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Connecting with Community

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What is your shop known for in your community? Quality repairs at reasonable prices? The best customer service you’ll find anywhere? How about being just plain incredible?

That’s the reputation Houska Automotive in Fort Collins, Colo., has, largely because of owner Dennis Houska’s efforts to go above and beyond repairing vehicles. His shop has helped assist families with special-needs children, raised money for local schools and the construction of a new cancer center, and taken part in a variety of other charitable ventures.

“You meet a lot of really good people being involved in these types of things,” Houska says, “and those are the people that make good customers.”

Houska is one of three shop operators featured in “Giving Back,” a story on the benefits of contributing to your community. These operators have built customers for life through their community engagement, using methods ranging from donating shop-branded water to local organizations to performing free child-safety seat installations and inspections. Houska and his industry peers are quick to point out that these initiatives aren’t driven by dollars, but there’s no doubt that the goodwill has helped build trust with customers and drive new business.

It’s called community branding and it’s something any shop can do, regardless of size and income. Connecting with your community will help ensure that your business has enough backing to pull through the hardest of times and the ability to thrive during the good ones. To help your facility get started making a community connection, try this advice from Aaron Clements, who owns C&C Automotive in Augusta, Ga., and is a pro at organizing community events at his shop.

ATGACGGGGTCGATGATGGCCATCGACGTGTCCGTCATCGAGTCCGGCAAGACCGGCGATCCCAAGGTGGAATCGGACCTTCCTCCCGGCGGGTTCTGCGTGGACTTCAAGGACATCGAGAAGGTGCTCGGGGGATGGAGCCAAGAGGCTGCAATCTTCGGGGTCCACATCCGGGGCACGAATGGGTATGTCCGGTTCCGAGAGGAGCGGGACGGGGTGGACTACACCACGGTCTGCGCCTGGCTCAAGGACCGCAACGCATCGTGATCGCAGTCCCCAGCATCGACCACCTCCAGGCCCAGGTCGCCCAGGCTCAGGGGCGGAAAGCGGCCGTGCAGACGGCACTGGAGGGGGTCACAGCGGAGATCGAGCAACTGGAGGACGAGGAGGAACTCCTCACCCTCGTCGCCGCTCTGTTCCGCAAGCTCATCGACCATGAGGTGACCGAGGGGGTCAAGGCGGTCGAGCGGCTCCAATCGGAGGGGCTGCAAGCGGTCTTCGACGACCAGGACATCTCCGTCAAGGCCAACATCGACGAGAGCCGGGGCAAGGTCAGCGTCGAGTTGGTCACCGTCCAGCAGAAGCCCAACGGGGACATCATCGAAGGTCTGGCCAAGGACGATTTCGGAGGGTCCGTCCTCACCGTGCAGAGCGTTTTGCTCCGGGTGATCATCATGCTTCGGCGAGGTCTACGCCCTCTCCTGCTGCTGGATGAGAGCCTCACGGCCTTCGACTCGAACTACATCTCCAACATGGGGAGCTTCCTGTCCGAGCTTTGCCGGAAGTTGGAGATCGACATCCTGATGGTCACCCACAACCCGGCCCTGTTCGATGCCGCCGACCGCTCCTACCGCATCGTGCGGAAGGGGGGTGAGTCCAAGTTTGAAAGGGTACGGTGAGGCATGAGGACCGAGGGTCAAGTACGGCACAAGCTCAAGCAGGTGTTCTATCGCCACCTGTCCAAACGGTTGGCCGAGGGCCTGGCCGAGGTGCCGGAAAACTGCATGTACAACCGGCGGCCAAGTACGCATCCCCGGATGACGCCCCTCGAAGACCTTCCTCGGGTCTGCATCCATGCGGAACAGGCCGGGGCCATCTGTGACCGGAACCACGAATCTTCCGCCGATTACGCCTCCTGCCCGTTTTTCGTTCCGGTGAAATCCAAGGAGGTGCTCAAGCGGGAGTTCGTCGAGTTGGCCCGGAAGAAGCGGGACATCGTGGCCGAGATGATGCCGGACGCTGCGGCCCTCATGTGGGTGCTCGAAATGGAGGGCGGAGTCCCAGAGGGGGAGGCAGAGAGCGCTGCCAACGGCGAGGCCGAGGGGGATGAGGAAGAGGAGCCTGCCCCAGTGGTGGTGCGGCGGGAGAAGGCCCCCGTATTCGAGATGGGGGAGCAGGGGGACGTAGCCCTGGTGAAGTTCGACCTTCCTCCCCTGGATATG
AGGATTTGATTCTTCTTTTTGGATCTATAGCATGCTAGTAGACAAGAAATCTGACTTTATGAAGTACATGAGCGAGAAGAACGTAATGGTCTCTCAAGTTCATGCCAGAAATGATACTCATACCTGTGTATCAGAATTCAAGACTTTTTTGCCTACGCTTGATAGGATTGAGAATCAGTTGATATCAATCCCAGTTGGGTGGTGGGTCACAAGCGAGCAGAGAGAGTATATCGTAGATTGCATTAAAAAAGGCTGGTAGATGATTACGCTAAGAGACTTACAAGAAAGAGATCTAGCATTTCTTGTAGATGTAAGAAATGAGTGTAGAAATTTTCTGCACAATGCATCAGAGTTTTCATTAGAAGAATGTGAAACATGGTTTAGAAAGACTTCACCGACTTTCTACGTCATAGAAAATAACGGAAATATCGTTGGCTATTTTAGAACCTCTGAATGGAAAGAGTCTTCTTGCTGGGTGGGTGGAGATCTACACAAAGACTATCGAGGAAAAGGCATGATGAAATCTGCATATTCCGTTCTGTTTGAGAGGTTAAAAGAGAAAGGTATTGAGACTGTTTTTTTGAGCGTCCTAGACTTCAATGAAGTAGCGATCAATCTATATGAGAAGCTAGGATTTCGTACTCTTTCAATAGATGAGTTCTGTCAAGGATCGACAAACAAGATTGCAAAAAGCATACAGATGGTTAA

In this issue, you’ll also find a feature on a shop owner who took some cues from a career in the restaurant industry to build a customer-service model that set a new standard in the industry. A bad experience at a shop that fulfilled all the wrong stereotypes about auto repair shops led former restaurateur Greg Sands to open up his own chain of repair centers. There was a big learning curve to be sure, but it wasn’t long before Sands was passing up shops that had been in business for generations. He’s opened more than 70 shops since the mid-1990s. His secret? Being a “yes” company.

“All I did was say ‘yes’ to every single customer that came through the door,” he says. “I didn’t know any better. That’s the way I was trained in the restaurant business.”

There’s something to be said for bringing successful tactics from other businesses into the auto repair market. Looking in nontraditional areas for ways to improve operations is a lesson that really can be applied in any industry. Read more about Sands’ strategy in “At Your Service.”

On the flip side, another way to find fresh ideas is to expand your connections to professionals within the industry. Joining a network of shop operators, such as a 20 Group, is a great way to see what is working at facilities in your market and across the country. Such organizations offer a place to compare performance data with similar shops and find solutions to common challenges. Find out how you could benefit from a peer network in “Strength in Numbers.”

If any of these strategies have worked for your business, or if you’d like to share your own methods for shop growth, send me an email. We’re always hunting for the next big business-building story to share with the industry.

Jake Weyer

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